The rulebook was good enough, but I feel like it reallllly needed another pass to help correlate pieces in the game. Eh, I learned it.


So, this is actually kind of a cooperative dice placement game. The players roll the 4 six sided dice and choose which three they will want to play. You either play a dice on a Stunt (one-time, see below) or the activity listed on the reminder card.

The little reminder sheet next to the sheet reminds players what the dice can do. You can use the dice for what’s listed, or potential use a stunt:

So, the players talk and decide who wants to use which dice. When the third die is used (the fourth goes unused), the dice get rolled again, unused stunts are discarded (stunts reset every turn), and play continues.

Basically the actions are:

  • Mint: place a mint on a city (to “freshen it up”)
  • Fly: Move to any city Location
  • Move: Move to an adjacent city
  • Heroic Action: use the player’s special action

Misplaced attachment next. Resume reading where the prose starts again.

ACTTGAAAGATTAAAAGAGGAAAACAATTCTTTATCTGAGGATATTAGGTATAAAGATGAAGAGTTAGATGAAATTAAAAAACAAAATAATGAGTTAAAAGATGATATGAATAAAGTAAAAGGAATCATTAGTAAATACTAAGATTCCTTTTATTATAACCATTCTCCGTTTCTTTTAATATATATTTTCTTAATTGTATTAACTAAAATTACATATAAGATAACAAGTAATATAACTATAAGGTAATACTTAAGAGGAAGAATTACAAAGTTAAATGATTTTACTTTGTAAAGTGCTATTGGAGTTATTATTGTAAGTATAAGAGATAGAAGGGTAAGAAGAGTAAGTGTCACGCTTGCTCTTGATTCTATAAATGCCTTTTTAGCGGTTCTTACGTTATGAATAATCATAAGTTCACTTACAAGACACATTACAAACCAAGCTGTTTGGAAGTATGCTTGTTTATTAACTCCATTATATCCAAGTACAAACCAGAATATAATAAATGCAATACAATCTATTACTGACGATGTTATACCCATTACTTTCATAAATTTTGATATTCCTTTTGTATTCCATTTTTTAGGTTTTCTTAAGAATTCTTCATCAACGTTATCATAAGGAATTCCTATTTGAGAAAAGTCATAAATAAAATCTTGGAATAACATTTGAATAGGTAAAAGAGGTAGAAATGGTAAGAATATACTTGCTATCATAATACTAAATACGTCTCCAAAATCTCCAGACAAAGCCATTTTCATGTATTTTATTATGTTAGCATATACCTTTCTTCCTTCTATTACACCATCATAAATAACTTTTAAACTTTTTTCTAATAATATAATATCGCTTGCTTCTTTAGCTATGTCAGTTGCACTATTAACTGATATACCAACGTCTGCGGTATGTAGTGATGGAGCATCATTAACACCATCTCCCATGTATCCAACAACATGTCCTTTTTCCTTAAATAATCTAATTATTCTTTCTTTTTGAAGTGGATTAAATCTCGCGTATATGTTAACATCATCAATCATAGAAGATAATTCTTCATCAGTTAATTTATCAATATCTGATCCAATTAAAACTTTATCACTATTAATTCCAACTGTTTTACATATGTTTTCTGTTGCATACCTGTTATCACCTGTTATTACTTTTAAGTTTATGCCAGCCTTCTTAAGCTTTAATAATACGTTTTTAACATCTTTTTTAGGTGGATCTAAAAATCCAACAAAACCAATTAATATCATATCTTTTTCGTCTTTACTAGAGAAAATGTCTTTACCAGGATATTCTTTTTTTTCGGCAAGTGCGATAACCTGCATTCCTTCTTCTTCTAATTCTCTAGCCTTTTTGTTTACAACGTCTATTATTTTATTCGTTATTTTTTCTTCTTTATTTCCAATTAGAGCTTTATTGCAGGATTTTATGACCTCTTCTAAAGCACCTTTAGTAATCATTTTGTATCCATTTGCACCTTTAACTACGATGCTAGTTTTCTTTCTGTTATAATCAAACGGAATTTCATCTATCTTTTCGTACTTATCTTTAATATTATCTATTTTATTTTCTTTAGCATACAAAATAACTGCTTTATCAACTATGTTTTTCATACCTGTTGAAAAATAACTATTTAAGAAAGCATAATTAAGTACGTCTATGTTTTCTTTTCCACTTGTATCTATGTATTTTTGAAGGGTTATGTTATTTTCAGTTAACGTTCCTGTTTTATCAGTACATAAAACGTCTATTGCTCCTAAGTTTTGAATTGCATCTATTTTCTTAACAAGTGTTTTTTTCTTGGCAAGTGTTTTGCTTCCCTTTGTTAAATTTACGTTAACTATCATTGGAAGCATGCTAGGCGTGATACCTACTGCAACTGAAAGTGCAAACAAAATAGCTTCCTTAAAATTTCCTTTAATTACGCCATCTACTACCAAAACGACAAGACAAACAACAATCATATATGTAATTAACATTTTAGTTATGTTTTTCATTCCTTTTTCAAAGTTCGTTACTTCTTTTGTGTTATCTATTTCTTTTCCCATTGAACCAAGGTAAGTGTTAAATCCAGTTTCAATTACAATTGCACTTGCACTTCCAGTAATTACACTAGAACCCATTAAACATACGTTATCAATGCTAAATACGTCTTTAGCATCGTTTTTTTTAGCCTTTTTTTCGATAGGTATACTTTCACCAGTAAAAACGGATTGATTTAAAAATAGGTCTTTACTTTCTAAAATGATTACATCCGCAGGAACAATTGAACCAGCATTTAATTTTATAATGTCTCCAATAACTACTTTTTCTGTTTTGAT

• Reduce Panic: Reduce the panic on the Regional Panic chart
  • Invoke Villain’s Weakness: Invoke weakness (I think on the back of the villain card).


To win the game, you need to survive until the three Mayhem cards (see above) have been revealed (from the Trouble deck) and you have survived.   You lose if Regional Panic makes it all the way to the top!! So, on your turn, you fly around the city and keep the city “fresh” (by putting mints on City Locations) to keep the city’s “terror?” “cavity?” markers covered. See below:


The Regional Panic will go up based on the number of yield signs showing.

The Trouble cards are what cause the city to become less “fresh”:

The Trouble card above tells you to take 2 mints off of each city Location listed to the left. (If there are no mints, take as many as you can). For each city, if doing this reveals any yield signs (“terror?” “cavity?”), then the Regional Panic goes up by that amount. (For the record, I hate the term Regional Panic: it sounds each region or city Location has its own panic level!!! That chart should have just been called “Panic Level” or “Terror Level” or more thematically, “Halitosis Level” or “Bad Breath Level”!)